SENATOR MITCH MCCONNELL (R-KY): Trust me, there's no bigger proponent of vaccination than I am but here's the thing. The United States America is a free country.

SENATOR ROGER MARSHALL (R-KS): There will be an economic shutdown. There will be brownouts.

SENATOR SHELLEY MOORE CAPITO (R-WV): It's killing the American spirit of being able to make decisions about yourself.

SENATOR TED CRUZ (R-TX): The vaccine mandate is illegal. It's unconstitutional. And it's a grotesque abuse of power.


RAJU: How big of an issue is this going to be in the midterms?

BADE: A big issue, I would say. I mean it's interesting, you can see the politicization of the vaccine mandates really taking off on the Hill right now particularly with those quoted Republicans sensing an opportunity to sort of drum up their base.

And you know, I've heard anecdotally from Republicans that they've received more calls of people complaining about vaccine mandates than they did during both impeachments which tells them that this is something they want to talk about whether or not it's responsible.

And for Democrats, you know, I've talked to front line Democrats who are up in the House who's facing difficult re-elections who don't want their leaders talking about this anymore. Like they don't want to talk about it.

And so, you know, we saw initial poll numbers saying people support mandates. There's a clear prediction in both parties right now that this is going to go the opposite way.

RAJU: Dr. Reiner, do these vaccine mandates actually work?

DR. REINER: They do work. We've seen it work on the corporate level. 99 percent of the people who work for United Airlines opted to get vaccinated.

We've seen it work in the city level, New York City has -- you can't do anything in New York City without being vaccinated. You can't go to a restaurant. You can't go to a movie. You can't go to a theater. And a huge part of the New York City population is now vaccinated.

And there's one more thing the Biden administration can do. The Biden administration should mandate vaccines for air travel in the United States.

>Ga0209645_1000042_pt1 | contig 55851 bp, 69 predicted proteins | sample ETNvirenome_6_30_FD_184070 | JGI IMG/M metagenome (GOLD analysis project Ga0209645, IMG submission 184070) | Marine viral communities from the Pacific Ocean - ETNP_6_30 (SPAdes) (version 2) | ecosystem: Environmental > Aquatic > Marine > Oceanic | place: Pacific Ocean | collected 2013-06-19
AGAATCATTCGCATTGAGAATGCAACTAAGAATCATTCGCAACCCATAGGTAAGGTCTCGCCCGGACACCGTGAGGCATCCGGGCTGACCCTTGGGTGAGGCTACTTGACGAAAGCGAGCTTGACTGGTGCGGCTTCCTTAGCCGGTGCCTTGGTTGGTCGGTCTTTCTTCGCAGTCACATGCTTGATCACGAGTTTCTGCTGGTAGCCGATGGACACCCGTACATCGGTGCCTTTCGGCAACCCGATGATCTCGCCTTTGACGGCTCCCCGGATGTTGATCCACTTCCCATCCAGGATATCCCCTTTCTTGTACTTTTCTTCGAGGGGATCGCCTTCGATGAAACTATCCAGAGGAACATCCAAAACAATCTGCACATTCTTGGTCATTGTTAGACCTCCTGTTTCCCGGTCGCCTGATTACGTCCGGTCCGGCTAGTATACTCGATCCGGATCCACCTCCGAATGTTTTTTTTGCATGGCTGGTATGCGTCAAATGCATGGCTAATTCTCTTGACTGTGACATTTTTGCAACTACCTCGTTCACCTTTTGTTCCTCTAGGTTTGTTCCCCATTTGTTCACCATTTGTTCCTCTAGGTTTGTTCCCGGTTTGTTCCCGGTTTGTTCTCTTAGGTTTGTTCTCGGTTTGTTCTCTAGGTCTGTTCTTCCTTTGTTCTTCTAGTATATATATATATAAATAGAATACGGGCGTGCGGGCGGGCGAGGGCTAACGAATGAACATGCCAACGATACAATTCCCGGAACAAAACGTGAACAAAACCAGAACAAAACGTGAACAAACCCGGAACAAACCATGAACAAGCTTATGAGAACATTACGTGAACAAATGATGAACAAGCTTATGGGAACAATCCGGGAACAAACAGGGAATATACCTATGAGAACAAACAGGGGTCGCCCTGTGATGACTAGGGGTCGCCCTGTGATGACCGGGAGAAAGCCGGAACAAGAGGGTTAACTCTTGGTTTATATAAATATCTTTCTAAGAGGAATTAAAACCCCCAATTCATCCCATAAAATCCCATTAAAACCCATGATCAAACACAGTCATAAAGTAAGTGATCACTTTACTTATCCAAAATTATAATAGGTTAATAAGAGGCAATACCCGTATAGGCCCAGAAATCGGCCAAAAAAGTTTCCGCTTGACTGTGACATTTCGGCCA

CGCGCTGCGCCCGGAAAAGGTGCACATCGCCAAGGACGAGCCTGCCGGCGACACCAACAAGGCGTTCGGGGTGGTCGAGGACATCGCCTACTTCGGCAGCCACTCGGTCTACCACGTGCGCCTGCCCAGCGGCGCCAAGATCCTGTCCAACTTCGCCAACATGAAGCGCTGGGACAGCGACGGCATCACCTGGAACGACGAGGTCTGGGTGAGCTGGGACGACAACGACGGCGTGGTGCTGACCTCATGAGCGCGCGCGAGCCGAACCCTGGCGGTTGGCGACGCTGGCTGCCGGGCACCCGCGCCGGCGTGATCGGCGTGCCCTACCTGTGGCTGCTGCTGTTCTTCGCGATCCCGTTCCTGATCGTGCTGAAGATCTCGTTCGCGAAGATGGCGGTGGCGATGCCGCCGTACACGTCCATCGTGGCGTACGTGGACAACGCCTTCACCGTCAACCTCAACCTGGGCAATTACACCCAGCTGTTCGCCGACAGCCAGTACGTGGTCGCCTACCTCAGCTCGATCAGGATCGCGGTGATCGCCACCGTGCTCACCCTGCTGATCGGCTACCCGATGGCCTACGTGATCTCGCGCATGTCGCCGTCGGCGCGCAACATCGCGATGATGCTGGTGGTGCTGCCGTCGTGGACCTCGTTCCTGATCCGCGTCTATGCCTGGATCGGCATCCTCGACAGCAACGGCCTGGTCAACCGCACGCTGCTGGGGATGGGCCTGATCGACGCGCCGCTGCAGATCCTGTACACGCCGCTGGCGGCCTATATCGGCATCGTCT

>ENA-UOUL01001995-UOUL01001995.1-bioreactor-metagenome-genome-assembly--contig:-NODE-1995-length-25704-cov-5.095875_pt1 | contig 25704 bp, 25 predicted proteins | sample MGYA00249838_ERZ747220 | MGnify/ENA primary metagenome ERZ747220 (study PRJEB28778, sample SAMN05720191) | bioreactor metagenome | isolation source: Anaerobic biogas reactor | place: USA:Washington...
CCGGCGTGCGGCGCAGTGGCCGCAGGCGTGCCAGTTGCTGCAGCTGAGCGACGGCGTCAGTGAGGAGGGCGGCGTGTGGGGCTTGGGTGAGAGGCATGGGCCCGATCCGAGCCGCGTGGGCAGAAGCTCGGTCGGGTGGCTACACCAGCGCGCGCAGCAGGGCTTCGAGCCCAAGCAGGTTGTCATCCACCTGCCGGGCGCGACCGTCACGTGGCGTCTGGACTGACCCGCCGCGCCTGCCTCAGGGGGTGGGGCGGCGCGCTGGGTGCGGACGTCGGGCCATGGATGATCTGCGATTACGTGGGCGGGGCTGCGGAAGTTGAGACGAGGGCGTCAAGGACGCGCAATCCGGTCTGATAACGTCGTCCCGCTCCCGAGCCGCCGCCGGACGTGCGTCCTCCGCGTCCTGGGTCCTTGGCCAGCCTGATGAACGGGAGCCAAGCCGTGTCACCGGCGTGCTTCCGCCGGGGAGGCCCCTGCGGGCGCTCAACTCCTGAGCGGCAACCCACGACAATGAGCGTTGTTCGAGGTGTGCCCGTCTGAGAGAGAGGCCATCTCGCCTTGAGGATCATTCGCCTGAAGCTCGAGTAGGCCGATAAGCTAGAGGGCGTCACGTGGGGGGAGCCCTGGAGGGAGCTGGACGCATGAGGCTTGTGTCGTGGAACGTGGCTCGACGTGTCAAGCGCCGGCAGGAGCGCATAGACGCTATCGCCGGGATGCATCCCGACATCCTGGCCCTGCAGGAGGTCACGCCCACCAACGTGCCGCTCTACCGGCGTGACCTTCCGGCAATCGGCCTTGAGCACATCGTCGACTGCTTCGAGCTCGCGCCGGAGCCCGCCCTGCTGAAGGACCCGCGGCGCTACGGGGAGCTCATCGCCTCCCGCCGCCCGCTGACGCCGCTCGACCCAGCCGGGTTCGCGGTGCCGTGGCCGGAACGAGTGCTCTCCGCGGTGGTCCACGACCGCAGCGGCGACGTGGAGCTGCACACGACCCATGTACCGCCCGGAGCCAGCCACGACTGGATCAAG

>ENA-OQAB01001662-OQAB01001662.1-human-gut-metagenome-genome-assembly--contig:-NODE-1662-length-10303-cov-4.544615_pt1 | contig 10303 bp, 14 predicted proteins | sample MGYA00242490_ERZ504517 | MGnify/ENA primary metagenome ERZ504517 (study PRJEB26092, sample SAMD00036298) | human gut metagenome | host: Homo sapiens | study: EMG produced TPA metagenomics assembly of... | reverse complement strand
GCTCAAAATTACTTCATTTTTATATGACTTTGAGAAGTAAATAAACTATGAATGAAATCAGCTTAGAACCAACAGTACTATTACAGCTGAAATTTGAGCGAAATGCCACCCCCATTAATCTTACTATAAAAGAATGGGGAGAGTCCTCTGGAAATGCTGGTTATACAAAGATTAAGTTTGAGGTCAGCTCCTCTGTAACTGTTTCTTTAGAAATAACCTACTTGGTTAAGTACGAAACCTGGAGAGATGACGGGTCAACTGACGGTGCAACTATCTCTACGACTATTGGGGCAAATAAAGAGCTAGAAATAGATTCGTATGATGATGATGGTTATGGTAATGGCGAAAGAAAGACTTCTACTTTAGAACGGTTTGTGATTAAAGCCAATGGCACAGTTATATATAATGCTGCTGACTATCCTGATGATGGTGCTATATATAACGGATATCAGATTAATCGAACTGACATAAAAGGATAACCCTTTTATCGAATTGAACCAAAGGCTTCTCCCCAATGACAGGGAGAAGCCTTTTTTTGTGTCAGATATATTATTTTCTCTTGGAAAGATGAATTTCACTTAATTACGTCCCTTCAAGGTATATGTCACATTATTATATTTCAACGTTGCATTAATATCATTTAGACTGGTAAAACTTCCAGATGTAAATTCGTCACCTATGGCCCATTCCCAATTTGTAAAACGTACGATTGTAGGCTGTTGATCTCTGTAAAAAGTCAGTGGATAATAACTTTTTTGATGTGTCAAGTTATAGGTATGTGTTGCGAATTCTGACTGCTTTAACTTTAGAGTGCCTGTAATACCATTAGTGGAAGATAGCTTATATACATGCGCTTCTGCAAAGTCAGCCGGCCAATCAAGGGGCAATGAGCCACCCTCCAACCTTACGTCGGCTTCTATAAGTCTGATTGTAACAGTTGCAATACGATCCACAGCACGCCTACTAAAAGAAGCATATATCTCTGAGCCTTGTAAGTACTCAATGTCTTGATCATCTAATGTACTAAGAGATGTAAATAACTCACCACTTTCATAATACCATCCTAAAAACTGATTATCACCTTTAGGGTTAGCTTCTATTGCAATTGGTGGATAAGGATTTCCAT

DR. REINER: Vaccines are broadly popular in this country. 83 percent of adults have been vaccinated. I can't think of another public policy measure in this country where you have 83 percent agreement.

So 17 percent of the United States essentially is blocking this notion of a broad vaccine mandate. But unless we get more people vaccinated, this virus is not going to go away.

RAJU: Right. That's the pressure on the Biden administration, take more stringent action. But if they do, what will the courts do? What will the response be on Capitol Hill.

Thank you, guys, for joining me this morning.

And that's it for us on INSIDE POLITICS SUNDAY. Join us back here every Sunday at 8:00 a.m. Eastern and the weekday show as well at noon.

Up next "STATE OF THE UNION" with Jake Tapper and Dana Bash. Jake's guests include FEMA director Deanne Criswell, Kentucky Governor Andy Beshear and Arkansas Governor Asa Hutchinson.

And it's that time of year when the stars come out to honor some of humanity's best. Now more than ever the world needs heroes.

Join Anderson Cooper and Kelly Ripa live as they name the 2021 Hero of the Year. The 15th annual "CNN HEROES ALL STAR TRIBUTE" tonight at 9:00 p.m. Eastern on CNN.

Thanks again for sharing your Sunday morning with us. See you next time.